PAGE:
** Gifts for Mother’s Day that Americans spend the most on include cards, flowers and dinners out.

  ** Let’s hear it for Mom! A traditional way to show appreciation is with loud and hearty clapping of hands, a custom that goes back at least to Roman times. Roman citizens applauded speeches and dramatic performances they liked. In England, those in the British Parliament approved of what someone was saying by shouting, “Hear him! Hear him!” (The shortened form, “Hear, hear,” we still use today). So, let’s all shout, “Hooray for Mom,” and give her a well-deserved round of applause.

 **A toast! How about raising our glasses and saying some nice words honoring Mom. It’s an idea that dates back to the Romans, who spiked glasses of wine with spiced toast during special ceremonies to pledge friendship. The toast enhanced the flavor of the wine by making it sweeter. This Mother’s Day, be sure to make your Mom the “toast of the town,” an 18th century custom that entails drinking to the health of a celebrated person – who better than Mom? 

* “Elbows off the table!” (and other well-worn platitudes): It’s generally considered proper etiquette to keep one’s elbows off the table during dinner, but the origin of this custom wasn’t necessarily about manners. According to one explanation, during medieval times, the common people were so eager to take advantage of an opportunity to dine at court, that they would pack themselves shoulder to shoulder on long wooden benches, leaving little room for arms on the table. Even today, following this rule can keep errant elbows from knocking over glasses and bowls, and creates more personal space. So Mom’s not really being a nudge. She’s just being practical. 

Other Classic Mom-isms There are many -- and many variations -- but these are some of my Mom’s personal favorites:

 Keep your wits about you!

You’ll get rickets! (if we didn’t eat our vegetables)

You’re not going out with me looking like that.

Because I SAID so!

Oh, fiddlesticks! Or Hells Bells! (to express frustration)

Finish your food; there are children starving all over the world.

This room is a pigsty.

When I was a kid, I had to walk miles through the deep snow to get to school.

What, you expect to be entertained 24 hours a day? (if we said we were bored)

This isn’t the Waldorf, you know.

Dont sit too close to the TV; it’ll ruin your eyes.

Let’s face it, if it hadn’t been for our mothers, we’d all have been standing in the middle of the street, talking to strangers, without our jackets. 

* “Now, as always, the most automated appliance in a household is the mother.” (Beverly Jones) Hey, Mom. Aren’t you glad that methods of cleaning clothes have progressed? Throughout dirty laundry history, Moms have done everything from pounding clothes against the rocks in a river, to dragging clothes through the seawater while riding in a boat. Not to mention washboards and all of that scrubbing, scrubbing, scrubbing. Talk about labor intensive. Fully automated washing machines finally came along in the 1930s and 1940s – and a new day dawned.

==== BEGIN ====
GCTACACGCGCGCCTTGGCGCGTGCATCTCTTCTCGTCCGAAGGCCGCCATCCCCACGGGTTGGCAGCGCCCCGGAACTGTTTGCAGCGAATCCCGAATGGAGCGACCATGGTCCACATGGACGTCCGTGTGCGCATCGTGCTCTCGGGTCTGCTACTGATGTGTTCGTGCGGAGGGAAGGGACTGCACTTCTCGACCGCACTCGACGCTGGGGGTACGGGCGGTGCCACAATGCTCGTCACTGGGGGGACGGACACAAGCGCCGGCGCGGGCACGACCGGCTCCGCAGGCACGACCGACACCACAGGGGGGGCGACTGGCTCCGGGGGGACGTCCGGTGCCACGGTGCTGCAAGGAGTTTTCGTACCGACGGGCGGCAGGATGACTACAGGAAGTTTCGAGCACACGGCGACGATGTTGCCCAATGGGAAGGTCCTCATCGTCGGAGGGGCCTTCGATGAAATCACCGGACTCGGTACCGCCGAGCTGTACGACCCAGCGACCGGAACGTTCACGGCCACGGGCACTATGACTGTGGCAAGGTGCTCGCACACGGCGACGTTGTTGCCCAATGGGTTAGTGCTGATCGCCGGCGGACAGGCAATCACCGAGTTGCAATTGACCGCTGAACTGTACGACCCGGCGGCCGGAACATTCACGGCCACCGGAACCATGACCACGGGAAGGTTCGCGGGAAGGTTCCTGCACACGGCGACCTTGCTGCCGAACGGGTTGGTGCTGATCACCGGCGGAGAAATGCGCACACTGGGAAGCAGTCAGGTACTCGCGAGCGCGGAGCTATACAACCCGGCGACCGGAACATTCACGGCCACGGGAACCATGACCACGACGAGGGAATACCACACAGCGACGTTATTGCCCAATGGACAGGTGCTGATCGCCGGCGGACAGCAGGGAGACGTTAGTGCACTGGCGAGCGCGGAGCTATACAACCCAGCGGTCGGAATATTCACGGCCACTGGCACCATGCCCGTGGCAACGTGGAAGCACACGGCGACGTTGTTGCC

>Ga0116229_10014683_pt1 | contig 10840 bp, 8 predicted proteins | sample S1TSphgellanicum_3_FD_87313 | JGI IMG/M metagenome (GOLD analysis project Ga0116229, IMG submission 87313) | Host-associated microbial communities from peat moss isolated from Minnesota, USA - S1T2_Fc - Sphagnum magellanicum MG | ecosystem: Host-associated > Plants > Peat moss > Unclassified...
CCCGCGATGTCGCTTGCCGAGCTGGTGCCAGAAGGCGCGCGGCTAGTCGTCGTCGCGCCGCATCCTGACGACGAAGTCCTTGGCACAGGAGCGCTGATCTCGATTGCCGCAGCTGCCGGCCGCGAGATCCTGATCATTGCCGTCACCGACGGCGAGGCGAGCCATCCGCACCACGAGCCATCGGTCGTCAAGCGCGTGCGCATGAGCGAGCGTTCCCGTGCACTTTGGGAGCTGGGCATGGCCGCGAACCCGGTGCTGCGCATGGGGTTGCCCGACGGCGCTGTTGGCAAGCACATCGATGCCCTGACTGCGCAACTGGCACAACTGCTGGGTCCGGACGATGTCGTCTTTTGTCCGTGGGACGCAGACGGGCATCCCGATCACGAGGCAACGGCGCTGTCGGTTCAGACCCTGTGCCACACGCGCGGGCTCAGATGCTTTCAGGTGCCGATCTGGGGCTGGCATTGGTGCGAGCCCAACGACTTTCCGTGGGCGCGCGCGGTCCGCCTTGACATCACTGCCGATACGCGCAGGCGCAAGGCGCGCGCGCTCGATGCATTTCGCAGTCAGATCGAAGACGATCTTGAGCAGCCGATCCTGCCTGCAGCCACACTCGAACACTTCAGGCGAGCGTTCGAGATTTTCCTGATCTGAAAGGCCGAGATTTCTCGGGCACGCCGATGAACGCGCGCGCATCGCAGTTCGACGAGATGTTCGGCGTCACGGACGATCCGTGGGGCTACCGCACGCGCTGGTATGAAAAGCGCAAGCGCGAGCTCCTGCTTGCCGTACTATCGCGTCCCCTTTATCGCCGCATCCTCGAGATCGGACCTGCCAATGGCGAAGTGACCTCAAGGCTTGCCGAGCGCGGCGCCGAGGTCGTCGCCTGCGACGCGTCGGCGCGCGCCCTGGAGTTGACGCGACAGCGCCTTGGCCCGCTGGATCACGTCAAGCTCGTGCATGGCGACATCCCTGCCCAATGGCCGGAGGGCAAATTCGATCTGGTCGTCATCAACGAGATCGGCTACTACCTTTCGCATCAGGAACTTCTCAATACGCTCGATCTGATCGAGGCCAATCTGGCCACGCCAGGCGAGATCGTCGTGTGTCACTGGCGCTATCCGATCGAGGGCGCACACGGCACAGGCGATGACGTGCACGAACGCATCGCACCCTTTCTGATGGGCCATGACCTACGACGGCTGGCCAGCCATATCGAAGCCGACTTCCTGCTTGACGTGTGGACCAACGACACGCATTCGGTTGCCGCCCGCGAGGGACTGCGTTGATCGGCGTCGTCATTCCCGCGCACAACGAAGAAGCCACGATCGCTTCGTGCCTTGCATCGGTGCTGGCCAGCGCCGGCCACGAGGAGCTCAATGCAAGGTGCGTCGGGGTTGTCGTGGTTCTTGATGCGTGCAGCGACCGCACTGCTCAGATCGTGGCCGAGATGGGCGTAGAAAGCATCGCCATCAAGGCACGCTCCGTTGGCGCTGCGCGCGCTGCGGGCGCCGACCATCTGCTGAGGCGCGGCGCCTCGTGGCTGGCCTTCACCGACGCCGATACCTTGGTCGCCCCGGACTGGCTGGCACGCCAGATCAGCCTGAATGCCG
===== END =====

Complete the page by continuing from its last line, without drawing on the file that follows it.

* The Old Gray Mare: If your mom colors her hair, she’ll be interested to know that particular element of her beauty regimen dates back to the Assyrians, circa 1500 B.C. Like the ancients, if Mom wants to employ natural dye methods, she can use what the Greeks used: yellow pollen, flour, or gold dust for blond. For brunette, she can try a Roman concoction made of boiled leeks and walnut shells. More daring Moms might want to sport the bright hair hues most often associated with 1980s punk rockers -- but the Saxons actually did this first, dying their hair red, green, orange and sky blue. 

* “Mama-mia, that’s a spicy meatball.” (1969 Alka-Seltzer ad slogan):  Just like “comfort” is associated with Mom, “comfort food” is associated with Mom’s Kitchen – or sometimes, Grandmom’s Kitchen. Those family recipes passed down from generation to generation. Just to smell them cooking takes you back to some warm, childhood memory – relieving pain, providing a sense of well-being. Kudos to all our moms who keep us nurtured and nourished – even if some of their meals, at times, result in some minor indigestion. 

“I love my mother as the trees love water and sunshine – she helps me grow, prosper, and reach great heights.” –Terry Gullemets

 Thank-you, Mom. And Happy Mother’s Day.

Much of the information on customs came from a cool book I checked out at the library: An Uncommon History of Common Things

 Fun book to read with the kids.